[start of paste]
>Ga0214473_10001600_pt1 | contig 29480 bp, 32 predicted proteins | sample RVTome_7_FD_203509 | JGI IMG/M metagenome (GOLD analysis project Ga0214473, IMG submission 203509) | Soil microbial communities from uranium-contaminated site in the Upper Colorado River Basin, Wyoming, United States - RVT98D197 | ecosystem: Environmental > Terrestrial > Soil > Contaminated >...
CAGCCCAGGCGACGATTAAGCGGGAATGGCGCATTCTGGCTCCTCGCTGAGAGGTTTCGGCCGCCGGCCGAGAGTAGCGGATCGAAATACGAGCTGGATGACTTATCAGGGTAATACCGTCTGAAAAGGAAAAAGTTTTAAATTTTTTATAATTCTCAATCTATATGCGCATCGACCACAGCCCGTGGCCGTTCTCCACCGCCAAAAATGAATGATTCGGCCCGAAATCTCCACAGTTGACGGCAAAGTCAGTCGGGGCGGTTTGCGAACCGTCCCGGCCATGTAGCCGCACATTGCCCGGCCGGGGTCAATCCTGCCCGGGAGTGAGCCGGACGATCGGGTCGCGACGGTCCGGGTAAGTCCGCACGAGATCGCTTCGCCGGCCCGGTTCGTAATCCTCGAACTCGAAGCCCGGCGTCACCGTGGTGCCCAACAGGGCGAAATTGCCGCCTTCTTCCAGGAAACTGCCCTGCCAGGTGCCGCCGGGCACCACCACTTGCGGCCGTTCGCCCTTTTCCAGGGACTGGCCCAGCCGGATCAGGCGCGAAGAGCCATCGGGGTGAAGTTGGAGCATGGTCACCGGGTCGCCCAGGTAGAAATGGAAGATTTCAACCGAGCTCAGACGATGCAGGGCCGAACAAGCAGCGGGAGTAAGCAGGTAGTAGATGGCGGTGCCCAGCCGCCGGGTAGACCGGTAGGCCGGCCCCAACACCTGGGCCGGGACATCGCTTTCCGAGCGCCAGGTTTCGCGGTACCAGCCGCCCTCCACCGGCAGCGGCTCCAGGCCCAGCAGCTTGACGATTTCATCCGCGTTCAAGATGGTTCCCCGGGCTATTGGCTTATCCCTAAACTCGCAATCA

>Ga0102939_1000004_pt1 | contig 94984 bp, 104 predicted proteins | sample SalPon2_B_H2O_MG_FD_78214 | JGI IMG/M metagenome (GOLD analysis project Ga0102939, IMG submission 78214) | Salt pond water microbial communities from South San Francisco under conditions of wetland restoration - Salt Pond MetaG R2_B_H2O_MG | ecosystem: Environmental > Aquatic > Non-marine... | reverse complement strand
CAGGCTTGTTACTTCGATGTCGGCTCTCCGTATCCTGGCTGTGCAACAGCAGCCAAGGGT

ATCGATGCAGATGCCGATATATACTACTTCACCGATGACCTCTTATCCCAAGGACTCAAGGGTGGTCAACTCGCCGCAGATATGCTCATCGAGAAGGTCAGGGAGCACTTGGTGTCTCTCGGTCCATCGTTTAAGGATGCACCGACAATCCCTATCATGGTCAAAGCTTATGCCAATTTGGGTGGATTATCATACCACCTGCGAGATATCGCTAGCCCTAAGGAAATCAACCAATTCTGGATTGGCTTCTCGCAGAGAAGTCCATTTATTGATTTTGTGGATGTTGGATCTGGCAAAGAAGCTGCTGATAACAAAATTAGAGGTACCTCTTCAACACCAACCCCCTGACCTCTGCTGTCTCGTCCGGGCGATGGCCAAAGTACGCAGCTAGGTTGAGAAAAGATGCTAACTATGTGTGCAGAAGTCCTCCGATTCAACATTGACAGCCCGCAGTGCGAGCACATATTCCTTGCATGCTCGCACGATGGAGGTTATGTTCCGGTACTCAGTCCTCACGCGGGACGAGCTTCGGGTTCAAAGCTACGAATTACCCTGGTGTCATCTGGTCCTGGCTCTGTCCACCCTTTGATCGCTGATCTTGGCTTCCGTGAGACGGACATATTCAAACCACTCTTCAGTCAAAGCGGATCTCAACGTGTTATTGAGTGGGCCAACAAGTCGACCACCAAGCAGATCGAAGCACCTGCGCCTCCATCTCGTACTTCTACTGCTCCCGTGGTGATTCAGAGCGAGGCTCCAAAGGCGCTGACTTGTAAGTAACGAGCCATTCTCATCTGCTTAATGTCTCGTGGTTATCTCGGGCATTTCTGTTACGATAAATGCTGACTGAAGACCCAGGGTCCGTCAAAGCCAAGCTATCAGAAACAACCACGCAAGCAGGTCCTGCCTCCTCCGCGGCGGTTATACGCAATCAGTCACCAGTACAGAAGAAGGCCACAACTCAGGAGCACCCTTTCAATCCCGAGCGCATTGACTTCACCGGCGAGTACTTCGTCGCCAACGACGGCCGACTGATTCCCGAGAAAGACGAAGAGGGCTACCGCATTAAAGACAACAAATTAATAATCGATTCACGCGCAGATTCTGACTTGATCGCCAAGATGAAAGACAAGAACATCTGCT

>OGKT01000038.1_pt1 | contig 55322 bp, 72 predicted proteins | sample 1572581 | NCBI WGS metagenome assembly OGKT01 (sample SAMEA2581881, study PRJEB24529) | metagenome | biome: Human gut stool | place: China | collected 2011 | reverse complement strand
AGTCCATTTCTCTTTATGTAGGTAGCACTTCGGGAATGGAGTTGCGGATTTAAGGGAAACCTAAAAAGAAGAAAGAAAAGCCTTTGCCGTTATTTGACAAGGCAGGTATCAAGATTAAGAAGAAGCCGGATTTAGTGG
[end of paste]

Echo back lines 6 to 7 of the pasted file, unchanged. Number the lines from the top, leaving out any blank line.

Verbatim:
>OGKT01000038.1_pt1 | contig 55322 bp, 72 predicted proteins | sample 1572581 | NCBI WGS metagenome assembly OGKT01 (sample SAMEA2581881, study PRJEB24529) | metagenome | biome: Human gut stool | place: China | collected 2011 | reverse complement strand
AGTCCATTTCTCTTTATGTAGGTAGCACTTCGGGAATGGAGTTGCGGATTTAAGGGAAACCTAAAAAGAAGAAAGAAAAGCCTTTGCCGTTATTTGACAAGGCAGGTATCAAGATTAAGAAGAAGCCGGATTTAGTGG